Driving along, we approach the crest of a hill lined with trees. Where our road intersects another is a brown and yellow sign telling us we’re on a “Rustic Road.” Spontaneously, we turn right onto the new road, and I check the map to find out where we are heading.
Perhaps not the first thing you think of about Wisconsin, but the state has an entangled history with the automobile’s development, racing, and enjoyment. I have come to appreciate this because I live with someone who enjoys racing, carwatching, and back-road picnicking adventures.
A recent surprise was a trip to the Wisconsin Automotive Museum in Hartford (wisconsinautomuseum.com) . The occasion is an outing with the local sports-car club, including a back-road drive with 10 plus cars and a picnic. According to the Wisconsin Historical Society, 80 different models of cars and trucks have been made in Wisconsin since 1900. The Museum features two of these makes: the Kissel Kar and the Nash.
The Museum’s first floor houses a history of Kissel and Nash models and styles. Think of open roadsters, chrome detailing, unique lights, and leather seating. On the second floor, the collection broadens with a variety of classic cars—eye candy for the car enthusiast. The details of the cars and the changes in styles are fascinating, but most intriguing is the number of car types and designs made right here in Wisconsin in the early life of the automobile.
There used to be more collections on display in Wisconsin, like the David V Uihlein and Brooks Stevens race-car collections. But as these owners have died, the opportunity has died with them. This makes a visit to the Wisconsin Automotive Museum to see some of Wisconsin automotive history a special trip that can stand alone or be combined with another adventure, like exploring the Rustic Roads of Wisconsin.
The Rustic Roads program, now 40 years old, preserves scenic country roads that highlight rural Wisconsin. There are 117 designated Rustic Roads spanning more than 669 miles through 59 counties. The routes can be identified by the brown and yellow signs and road-numbering system prefixed with an “R.” Plan an outing targeting these routes or, on your way to a destination, treat yourself to a detour. The roads are often narrow and meant to be enjoyed at a leisurely pace. That being said, these roads are also popular with bike riders, so share the road. You can find a list of roads for trip planning at the Department of Transportation website: wisconsindot.gov/Pages/travel/road/rustic-roads .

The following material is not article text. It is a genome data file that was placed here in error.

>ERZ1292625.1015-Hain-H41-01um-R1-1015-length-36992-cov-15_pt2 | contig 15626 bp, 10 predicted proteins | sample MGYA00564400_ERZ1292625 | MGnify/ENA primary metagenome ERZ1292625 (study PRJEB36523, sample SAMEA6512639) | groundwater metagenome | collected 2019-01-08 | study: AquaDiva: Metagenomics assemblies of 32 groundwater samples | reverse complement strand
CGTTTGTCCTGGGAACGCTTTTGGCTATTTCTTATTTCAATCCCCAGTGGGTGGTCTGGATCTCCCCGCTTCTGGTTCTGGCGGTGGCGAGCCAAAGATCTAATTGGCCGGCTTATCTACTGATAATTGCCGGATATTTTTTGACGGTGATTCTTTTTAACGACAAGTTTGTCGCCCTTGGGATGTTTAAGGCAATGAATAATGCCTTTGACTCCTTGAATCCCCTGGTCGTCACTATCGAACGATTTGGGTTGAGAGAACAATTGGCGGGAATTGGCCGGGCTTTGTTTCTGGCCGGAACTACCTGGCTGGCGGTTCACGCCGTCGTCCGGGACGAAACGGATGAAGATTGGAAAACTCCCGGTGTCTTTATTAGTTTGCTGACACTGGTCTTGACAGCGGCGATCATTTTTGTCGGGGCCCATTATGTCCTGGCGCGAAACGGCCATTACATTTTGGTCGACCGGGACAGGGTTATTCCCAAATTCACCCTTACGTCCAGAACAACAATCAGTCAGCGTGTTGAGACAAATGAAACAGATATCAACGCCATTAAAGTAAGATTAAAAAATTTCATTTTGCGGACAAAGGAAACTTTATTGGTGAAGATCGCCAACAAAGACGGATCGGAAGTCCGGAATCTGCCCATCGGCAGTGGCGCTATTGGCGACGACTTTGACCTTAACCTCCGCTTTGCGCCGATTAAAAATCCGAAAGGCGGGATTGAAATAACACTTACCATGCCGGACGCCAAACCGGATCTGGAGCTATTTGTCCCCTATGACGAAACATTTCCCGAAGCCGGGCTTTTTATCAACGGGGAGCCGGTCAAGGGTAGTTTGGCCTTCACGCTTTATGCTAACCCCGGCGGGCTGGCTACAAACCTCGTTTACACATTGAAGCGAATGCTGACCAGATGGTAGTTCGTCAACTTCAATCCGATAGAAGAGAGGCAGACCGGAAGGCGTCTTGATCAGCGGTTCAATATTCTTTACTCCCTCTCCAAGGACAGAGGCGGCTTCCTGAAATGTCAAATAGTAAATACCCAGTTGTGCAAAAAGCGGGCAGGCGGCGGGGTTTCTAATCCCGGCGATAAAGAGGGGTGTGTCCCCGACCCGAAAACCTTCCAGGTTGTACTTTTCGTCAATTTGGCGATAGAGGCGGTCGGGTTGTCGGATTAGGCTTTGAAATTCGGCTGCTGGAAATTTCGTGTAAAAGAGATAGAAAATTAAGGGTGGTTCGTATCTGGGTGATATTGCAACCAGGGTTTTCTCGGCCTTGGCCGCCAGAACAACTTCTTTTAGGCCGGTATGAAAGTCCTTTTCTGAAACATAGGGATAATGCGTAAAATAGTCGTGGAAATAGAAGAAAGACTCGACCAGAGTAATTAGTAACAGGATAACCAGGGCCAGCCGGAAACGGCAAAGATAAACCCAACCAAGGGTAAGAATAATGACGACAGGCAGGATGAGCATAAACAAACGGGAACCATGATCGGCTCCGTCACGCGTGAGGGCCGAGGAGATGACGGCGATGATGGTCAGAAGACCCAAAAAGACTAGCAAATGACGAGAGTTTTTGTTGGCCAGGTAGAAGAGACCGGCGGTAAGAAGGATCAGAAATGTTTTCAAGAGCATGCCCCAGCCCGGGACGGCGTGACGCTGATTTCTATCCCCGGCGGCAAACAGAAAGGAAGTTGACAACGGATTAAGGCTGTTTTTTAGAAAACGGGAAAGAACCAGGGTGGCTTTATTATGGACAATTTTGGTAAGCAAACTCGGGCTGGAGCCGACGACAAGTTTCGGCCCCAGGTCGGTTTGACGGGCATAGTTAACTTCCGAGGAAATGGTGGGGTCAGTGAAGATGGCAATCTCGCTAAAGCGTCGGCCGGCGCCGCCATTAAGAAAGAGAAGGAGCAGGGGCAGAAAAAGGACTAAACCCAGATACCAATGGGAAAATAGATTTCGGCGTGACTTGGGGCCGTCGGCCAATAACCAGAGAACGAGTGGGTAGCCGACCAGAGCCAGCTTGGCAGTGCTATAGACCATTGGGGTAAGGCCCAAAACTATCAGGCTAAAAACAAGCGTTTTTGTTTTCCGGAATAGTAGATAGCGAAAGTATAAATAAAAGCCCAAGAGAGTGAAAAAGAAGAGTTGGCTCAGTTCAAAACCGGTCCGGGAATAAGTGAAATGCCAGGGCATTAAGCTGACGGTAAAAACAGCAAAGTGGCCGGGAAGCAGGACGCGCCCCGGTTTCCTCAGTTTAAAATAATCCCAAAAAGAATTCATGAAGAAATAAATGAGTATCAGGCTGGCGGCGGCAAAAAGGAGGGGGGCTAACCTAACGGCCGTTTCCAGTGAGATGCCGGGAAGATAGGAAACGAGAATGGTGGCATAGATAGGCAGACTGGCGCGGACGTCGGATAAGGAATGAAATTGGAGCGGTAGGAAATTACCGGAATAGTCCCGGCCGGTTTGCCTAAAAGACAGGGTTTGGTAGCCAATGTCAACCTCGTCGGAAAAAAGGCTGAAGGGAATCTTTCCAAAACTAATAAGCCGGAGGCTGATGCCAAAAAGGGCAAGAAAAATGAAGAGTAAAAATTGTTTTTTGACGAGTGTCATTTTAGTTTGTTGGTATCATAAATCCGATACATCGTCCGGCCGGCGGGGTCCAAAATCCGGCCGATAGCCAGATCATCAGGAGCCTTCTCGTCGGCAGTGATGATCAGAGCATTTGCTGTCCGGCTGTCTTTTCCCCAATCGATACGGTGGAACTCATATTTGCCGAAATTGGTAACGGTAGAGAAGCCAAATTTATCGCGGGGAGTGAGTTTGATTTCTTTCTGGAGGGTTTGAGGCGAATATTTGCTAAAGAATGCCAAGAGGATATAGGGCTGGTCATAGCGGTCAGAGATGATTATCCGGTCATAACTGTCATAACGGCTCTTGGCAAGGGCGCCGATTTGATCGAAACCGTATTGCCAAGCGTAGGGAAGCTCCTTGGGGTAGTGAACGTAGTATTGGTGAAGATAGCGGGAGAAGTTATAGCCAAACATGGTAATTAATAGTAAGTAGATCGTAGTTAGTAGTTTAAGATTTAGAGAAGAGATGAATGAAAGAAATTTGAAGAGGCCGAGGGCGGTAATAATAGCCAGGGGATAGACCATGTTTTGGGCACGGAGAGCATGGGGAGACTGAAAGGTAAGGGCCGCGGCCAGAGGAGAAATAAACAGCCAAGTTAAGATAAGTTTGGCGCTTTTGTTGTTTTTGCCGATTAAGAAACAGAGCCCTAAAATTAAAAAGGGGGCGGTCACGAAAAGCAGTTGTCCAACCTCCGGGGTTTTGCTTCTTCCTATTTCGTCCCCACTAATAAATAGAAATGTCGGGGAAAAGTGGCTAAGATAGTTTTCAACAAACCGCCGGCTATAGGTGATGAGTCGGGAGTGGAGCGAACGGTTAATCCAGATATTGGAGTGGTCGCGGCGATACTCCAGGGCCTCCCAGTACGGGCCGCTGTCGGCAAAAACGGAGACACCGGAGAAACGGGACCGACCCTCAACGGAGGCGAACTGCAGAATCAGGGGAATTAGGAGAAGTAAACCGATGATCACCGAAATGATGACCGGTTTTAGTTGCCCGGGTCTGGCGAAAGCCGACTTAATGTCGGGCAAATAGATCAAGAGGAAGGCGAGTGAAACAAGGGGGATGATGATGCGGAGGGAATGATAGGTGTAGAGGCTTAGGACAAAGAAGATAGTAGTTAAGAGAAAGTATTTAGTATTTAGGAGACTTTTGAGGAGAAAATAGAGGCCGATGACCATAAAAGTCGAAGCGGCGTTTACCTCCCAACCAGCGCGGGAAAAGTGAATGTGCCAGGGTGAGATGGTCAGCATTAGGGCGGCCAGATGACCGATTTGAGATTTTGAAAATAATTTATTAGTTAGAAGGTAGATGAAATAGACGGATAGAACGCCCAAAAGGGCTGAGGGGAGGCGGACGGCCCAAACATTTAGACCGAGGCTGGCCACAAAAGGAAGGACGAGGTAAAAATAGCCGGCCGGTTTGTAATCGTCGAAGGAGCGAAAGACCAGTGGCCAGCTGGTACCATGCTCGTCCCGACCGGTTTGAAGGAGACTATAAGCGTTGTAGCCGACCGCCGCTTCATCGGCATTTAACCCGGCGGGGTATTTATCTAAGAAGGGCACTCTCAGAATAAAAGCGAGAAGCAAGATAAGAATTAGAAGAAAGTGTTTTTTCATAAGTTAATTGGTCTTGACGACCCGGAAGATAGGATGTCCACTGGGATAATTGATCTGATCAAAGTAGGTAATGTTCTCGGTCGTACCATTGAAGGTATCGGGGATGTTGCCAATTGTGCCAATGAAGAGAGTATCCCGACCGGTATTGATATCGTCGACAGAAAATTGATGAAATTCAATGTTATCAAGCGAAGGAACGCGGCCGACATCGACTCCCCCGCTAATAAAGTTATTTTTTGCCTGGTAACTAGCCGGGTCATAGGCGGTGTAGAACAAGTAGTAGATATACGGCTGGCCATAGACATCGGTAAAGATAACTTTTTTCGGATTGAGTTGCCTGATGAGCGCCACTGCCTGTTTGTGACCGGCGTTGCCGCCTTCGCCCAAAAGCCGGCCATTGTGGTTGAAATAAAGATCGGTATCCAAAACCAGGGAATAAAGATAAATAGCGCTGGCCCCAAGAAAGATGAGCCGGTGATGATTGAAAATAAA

As you drive on these roads, imagine racing in a classic roadster—no roll bar, open top, and leather helmet. An article by Tom Still, current president of the Wisconsin Technology Council, reminded readers of the historic link between cars and the Badger State. These included firsts: the first steam-powered automobile, the first 4-wheel-drive automobile, and the first automobile race. Classic open-road races of the 50s were held at such well-known locations as Watkins Glen, New York, and right here at Elkhart Lake.
Today, Road America (roadamerica.com) , Wisconsin’s four-mile premier road-racing circuit, winds through the contours of the north Kettle Moraine. The roar of engines can be heard in the Village of Elkhart Lake on most summer weekends. Road racing started at the Village in 1950 using the local roads. The friends of the early circuit and racing continue to keep it alive through historic markers and a website. Race fans make the pilgrimage to drive the old course.
The street races were championed by locals, such as banker Jim Johnson, Fire Chief Ray Kramer, and resort owner Ollie Siebken Moeller. Siebkens Resort has been at the center of car racing and events past and present. In the Stop-Inn Tavern, surround yourself with race decals, flags, and racing memorabilia. On race evenings, it’s the place for bench racing and stories from the day’s events. In the main house with the dining room, you just might find some famous racers; we sat next to Bobby Rahall and his team. Or for other racing memories, see if the tiny whiskey bar, Cocktail Bar, at the back is open, and enjoy a drink where many famous race-car drivers and celebrities have been after enjoying a day of automotive fun.
A final suggestion, visit the new Midwest Microcar (midwestmicrocarmuseum.com) in Mazomanie, a collection of microcars, bikes, mopeds, and more!
With so much automotive history to learn about, don’t forget about the numerous car shows across Wisconsin. A favorite every year is Botham Vineyards’ Vintage Celebration, held in August; this year’s marquee is the Lincoln. These events often prove that Wisconsin barns don’t just contain farming equipment!
Liz Wessel is the owner of Green Concierge Travel, which has information for honeymoons and other ecotravel at greenconciergetravel.com .